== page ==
DUESSELDORF, March 20 (Reuters) - Deutsche Bank’s shareholders will likely be asked at the annual general meeting in May to decide on the future bonus policy of Germany’s flagship lender, co-Chief Executive Juergen Fitschen said.
European rules say that bankers’ bonuses cannot exceed the annual fixed salary, or twice that if shareholders approve, to curb the sort of excessive risk-taking blamed for the 2008-09 financial crisis.
“That (bonuses of twice the fixed salary) will probably be discussed in May,” Fitschen said at a panel discussion on Thursday.
Deutsche Bank increased pay for its Fitschen and co-CEO Anshu Jain by more than half in 2013, a year when Germany’s largest bank paid out billions of euros for past misdemeanours partly stemming from the financial crisis.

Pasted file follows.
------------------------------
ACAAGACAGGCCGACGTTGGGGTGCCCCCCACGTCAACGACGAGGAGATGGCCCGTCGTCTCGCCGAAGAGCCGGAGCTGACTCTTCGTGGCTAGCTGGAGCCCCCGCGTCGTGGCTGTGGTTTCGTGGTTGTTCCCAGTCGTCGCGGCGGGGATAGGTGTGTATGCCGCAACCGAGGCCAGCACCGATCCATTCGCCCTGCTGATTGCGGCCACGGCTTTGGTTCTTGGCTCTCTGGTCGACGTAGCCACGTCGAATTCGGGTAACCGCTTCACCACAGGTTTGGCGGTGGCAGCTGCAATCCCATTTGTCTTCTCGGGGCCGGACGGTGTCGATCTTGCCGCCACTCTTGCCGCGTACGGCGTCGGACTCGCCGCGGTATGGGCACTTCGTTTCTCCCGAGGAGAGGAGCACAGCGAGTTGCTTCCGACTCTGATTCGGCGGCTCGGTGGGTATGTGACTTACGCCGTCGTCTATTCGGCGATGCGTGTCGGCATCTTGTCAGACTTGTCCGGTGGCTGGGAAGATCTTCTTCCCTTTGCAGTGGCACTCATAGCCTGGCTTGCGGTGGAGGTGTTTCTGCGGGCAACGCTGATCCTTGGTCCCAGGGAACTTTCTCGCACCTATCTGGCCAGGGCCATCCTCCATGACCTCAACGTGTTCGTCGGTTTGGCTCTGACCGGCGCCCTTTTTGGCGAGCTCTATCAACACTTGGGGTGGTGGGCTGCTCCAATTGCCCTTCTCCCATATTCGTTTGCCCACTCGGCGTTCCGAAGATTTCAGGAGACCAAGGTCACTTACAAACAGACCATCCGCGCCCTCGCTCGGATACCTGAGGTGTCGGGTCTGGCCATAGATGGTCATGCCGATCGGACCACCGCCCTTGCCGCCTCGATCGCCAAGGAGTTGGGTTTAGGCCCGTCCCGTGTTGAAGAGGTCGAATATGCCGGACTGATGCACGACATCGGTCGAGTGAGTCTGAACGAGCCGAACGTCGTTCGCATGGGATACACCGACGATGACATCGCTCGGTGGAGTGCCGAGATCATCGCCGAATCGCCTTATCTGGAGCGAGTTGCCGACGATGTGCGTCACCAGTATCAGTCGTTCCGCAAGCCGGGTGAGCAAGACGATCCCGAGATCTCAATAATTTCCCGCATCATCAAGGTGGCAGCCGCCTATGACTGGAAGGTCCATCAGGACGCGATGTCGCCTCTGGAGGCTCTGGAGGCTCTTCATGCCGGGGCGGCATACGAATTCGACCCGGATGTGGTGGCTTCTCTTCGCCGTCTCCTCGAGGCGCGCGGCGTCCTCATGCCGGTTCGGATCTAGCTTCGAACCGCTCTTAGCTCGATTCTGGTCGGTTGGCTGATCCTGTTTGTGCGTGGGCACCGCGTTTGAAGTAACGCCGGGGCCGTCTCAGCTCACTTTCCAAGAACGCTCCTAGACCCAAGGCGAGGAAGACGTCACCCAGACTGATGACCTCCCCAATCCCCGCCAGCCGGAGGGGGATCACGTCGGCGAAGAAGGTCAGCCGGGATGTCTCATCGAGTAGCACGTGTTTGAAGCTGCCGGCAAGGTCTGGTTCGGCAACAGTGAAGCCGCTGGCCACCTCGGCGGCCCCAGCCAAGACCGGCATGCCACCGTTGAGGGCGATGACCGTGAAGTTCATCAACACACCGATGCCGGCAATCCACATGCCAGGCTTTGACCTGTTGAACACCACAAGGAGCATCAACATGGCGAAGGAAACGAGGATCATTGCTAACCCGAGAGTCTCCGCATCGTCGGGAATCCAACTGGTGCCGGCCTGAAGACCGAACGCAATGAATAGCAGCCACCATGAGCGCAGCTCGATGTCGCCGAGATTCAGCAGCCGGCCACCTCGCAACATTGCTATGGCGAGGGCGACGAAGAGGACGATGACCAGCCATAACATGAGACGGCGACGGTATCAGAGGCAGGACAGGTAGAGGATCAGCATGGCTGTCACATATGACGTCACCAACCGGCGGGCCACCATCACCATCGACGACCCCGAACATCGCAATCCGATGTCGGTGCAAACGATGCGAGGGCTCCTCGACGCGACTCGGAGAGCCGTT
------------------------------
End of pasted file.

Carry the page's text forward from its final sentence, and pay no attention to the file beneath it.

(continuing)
The two managers join the list of bank bosses to get chunky pay rises even though banks across Europe are still cutting jobs and struggling to boost returns in the wake of the crisis.
Fitschen stressed that to attract talent in places like New York or Moscow, Deutsche Bank needs to pay competitively.
“If you want lower units (of bonus payments) - be it one to one (fixed salary over bonus) or one to two - the fixed salary component will have to rise - even if we don’t like to see that,” Fitschen said. (Reporting by Arno Schuetze; Editing by Thomas Atkins)